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enough to Btk,” she says. “Covalent small molecules form a permanent, irreversible bond with the target and they do it with great specificity.”
Avila plans to start the second arm of the Phase 1 study in the first quarter of next year, and Bosley says it will involve about 70 patients. She says the company will share its specific plans for the Phase 2 study in either the first or the second quarter.
Avila is also studying the potential of AVL-292 to prevent bone destruction in patients suffering from multiple myeloma. During the ASH conference, the company presented data from animal trials showing that the drug seems to inhibit the function of osteoclasts—a type of cell that breaks down bone.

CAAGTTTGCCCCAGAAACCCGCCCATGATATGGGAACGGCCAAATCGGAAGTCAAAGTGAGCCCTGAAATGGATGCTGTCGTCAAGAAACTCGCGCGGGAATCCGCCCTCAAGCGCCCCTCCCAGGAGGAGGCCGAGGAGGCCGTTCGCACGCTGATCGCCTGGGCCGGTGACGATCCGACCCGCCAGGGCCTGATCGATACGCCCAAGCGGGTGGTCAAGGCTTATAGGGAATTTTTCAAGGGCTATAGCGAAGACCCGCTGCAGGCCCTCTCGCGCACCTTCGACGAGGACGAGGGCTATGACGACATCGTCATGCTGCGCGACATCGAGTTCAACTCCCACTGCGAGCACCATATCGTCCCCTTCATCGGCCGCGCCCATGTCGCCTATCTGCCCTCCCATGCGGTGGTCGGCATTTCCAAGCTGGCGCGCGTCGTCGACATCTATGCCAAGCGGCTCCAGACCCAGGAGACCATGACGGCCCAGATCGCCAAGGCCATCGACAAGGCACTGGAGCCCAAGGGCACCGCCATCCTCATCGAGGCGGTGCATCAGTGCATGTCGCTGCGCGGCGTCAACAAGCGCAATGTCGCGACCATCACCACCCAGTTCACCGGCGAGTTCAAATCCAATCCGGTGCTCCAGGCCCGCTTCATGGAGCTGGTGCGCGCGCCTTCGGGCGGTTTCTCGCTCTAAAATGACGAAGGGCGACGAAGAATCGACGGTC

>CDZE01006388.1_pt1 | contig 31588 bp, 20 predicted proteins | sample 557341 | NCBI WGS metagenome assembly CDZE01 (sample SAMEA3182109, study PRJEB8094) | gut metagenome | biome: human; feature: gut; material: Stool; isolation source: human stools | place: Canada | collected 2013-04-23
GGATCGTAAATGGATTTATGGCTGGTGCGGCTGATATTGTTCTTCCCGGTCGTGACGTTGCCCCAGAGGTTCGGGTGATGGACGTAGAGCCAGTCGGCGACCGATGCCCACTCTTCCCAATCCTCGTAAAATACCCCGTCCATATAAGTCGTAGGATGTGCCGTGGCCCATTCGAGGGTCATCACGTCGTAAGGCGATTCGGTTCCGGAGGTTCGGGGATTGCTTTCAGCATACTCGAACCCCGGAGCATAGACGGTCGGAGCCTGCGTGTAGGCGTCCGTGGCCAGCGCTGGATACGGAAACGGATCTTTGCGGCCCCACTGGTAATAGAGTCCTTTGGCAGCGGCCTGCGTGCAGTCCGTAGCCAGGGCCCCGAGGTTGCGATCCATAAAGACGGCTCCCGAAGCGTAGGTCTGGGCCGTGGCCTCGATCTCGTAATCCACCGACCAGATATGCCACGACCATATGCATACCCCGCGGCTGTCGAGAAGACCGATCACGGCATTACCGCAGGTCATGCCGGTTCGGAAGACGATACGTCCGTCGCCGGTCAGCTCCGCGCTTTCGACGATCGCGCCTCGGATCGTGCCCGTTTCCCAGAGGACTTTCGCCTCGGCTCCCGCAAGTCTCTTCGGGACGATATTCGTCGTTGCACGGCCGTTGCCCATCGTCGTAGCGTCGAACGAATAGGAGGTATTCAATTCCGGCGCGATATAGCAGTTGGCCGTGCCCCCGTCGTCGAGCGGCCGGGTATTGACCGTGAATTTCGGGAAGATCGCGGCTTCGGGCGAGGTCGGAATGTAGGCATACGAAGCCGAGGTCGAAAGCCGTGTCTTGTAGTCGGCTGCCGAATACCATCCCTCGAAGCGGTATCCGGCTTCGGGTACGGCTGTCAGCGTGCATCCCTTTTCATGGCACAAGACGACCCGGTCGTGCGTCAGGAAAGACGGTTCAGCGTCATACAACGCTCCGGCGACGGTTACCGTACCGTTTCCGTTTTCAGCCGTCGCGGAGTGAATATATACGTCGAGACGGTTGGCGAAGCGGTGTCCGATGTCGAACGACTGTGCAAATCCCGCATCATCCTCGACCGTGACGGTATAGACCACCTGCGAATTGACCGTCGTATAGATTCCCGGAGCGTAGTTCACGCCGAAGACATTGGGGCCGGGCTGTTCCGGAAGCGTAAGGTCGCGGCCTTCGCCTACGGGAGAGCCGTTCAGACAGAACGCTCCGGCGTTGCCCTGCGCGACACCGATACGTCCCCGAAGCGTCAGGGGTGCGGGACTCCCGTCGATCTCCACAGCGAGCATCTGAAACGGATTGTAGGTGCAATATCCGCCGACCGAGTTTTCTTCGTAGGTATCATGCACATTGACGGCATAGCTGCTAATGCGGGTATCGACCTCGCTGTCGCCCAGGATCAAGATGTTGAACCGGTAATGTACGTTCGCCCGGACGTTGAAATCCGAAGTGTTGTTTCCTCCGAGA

Avila has generated quite a bit of excitement in the oncology world since it was founded in 2007. In the spring of 2010, the company formed a $209 million partnership with Clovis Oncology, based in Boulder, CO, to work on new treatments for non-small cell lung cancer. And last December, French drug giant Sanofi signed a deal with Avila to co-develop six oncology compounds. Avila nabbed $40 million up front and the rights to about $800 million in milestone payments if all six drugs progress towards approval.
But AVL-292 is Avila’s most advanced program—and one that it has kept full rights to, at least so far. The Leukemia & Lymphoma Society is providing up to $3.2 million to support the development, in a partnership announced in March 2010, but the agreement does not require Avila to share any portion of future proceeds from the drug with the society.
Bosley says taking on a partner for AVL-292 isn’t out of the question, but it also isn’t necessary right now. “For us it’s all about the best way to enhance the program,” she says. “If we thought [a partner] would be a valuable path forward we would consider that.”
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